I like to refer to my first month of school as “the crying days.”
There wasn’t a day that passed in that first month where I didn’t question my decision to become a teacher.
I had no experience beyond that of my own learning and what I thought I knew about teaching from a student’s perspective.
We all know that this is a folly.
Needless to say, I was ill-prepared.
No bathroom or classroom key. No curriculum. No student teaching, only a modicum of classroom observation experience and teaching theory from my certification classes in my masters program.Looking back now, I’m often shocked I made it to my middle career. Support was slim. Times were tough and my patience was tried, often.
But I toughed it out…
Because I knew that I had found my calling. As cheesy as it sounds, I can’t see myself doing anything else.
Here are some things I wish I would have known before I started teaching (and what prompted me to write Teaching Mythology Exposed):
- Just because you know a lot about a subject, doesn’t mean you will easily be able to teach it
- Take the time to learn more ways to differentiate so all learners get their needs met
- Talk to kids every day about their learning
- Learning is about the learner… not about me or the “theory”
- Children require love and compassion, not just knowledge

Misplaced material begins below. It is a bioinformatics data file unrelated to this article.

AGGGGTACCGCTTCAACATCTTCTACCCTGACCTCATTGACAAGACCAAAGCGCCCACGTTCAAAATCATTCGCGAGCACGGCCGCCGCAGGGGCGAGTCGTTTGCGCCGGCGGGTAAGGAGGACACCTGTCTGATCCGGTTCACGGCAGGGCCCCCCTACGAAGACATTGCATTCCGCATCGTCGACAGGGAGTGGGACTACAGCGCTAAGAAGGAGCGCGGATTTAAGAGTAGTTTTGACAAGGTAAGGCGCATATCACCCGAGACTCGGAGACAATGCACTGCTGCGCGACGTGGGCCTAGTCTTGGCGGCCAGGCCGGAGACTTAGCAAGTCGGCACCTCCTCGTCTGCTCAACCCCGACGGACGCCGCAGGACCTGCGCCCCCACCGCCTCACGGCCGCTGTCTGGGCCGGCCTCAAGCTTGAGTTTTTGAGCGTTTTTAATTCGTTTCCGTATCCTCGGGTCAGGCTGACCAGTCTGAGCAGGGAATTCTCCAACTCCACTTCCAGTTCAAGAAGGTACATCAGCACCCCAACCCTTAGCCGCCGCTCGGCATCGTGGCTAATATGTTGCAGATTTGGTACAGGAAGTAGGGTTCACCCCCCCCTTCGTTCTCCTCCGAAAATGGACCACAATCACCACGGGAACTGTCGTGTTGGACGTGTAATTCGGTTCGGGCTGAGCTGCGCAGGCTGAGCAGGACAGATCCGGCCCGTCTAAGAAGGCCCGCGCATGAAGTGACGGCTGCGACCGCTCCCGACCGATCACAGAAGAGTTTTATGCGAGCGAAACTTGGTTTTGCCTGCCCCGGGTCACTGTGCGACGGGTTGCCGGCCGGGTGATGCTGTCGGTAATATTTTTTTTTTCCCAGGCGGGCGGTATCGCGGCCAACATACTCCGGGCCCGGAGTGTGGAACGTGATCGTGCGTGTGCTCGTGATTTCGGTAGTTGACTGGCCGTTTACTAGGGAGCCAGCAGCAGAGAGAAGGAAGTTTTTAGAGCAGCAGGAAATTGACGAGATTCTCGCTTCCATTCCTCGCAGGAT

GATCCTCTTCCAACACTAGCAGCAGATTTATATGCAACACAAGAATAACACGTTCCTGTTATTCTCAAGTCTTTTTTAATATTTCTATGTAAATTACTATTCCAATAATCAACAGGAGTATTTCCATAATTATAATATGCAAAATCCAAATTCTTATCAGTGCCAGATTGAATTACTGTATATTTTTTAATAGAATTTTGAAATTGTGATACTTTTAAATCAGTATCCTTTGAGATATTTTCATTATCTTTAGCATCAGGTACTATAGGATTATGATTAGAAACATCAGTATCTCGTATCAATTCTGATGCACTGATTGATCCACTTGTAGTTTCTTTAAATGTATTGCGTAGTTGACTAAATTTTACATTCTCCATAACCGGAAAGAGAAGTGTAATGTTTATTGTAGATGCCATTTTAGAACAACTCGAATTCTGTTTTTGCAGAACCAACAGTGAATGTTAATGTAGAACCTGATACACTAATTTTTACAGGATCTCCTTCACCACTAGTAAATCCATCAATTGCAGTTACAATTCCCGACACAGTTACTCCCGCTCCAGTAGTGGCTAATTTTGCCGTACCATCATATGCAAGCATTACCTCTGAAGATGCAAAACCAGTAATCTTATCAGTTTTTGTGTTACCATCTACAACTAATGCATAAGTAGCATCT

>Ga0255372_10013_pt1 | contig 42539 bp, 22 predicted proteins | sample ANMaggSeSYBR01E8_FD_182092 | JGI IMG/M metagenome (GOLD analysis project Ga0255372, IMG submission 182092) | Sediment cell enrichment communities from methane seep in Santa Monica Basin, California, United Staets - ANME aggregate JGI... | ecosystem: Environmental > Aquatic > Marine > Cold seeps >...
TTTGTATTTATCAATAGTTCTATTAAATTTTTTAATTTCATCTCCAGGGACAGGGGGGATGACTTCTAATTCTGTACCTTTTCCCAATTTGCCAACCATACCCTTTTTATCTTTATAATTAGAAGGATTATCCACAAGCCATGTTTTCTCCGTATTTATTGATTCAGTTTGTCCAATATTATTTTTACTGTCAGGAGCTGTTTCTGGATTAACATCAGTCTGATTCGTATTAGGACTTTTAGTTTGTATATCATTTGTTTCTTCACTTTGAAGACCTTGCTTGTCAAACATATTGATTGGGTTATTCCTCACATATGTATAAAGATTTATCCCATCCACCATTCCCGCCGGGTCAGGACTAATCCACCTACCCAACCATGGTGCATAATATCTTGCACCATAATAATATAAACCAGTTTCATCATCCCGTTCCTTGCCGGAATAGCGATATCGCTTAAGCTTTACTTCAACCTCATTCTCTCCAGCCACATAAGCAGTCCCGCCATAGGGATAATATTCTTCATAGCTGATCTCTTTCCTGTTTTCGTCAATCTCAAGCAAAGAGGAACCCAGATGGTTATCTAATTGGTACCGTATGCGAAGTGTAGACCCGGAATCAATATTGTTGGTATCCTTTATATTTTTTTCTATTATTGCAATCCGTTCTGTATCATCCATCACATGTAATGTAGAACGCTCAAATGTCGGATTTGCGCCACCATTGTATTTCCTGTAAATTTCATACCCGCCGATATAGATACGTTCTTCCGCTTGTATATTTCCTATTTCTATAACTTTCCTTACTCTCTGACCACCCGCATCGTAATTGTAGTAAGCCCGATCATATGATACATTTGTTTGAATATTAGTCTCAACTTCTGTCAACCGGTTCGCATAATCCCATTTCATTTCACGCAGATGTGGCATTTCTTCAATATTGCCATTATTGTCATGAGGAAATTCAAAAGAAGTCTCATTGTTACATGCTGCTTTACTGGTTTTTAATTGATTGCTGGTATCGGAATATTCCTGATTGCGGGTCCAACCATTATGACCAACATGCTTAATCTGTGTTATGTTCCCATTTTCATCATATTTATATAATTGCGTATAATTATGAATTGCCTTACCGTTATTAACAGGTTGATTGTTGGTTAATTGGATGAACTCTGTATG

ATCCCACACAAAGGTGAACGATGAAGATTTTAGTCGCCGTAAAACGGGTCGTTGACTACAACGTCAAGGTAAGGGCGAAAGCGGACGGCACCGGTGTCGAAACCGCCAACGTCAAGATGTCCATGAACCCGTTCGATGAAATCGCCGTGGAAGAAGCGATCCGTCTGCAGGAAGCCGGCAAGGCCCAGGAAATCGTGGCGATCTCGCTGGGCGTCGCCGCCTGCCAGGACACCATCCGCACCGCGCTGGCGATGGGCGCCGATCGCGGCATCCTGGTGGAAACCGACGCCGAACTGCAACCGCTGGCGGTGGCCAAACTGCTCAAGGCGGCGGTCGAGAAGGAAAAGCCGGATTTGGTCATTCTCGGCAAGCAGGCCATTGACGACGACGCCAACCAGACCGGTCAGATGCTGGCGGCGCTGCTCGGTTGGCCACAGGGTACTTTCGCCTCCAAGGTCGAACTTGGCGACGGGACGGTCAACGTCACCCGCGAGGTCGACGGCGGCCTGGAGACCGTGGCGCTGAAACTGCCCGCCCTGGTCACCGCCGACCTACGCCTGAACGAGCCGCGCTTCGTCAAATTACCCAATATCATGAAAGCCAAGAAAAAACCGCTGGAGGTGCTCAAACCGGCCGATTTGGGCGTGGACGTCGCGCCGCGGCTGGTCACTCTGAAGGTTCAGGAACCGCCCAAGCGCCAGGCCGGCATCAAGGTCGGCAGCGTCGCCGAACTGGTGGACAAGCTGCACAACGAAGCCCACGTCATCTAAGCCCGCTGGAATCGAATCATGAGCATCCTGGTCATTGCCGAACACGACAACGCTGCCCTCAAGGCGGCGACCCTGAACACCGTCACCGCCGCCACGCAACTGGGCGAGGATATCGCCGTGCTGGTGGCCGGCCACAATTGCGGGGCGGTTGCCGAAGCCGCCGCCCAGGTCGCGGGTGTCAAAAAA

- Children shouldn’t be managed – they should be engaged (i.e. shift from classroom management to classroom engagement)
- Teachers shouldn’t be and aren’t the only experts in the room
- Technology is something to be learned about, not feared – constantly
- Change is the only constant in teaching
- Grades/standards should be used to communicate achievement NOT used a leverage
- There is no justice in education – it is about equity not equality
- Classrooms today don’t and shouldn’t look like they did when we were students
- We need to make time for reflection and for actual growth – not just curriculum
- We need to take more risks, fail and try again – model growth behaviors and innovation
- Don’t be afraid to show kids your human side – talk about you sometimes where appropriate
- Be honest – always – the authentic you is better than a fraud
Most of all, I’d tell new teachers that there is no one right way to teach. Do what works for you. Establish good tools by watching people you respect – people kids respect. Get into other classrooms, ask a lot of questions. This is where most of the learning happens.
Where did you get your best tools for teaching? Please share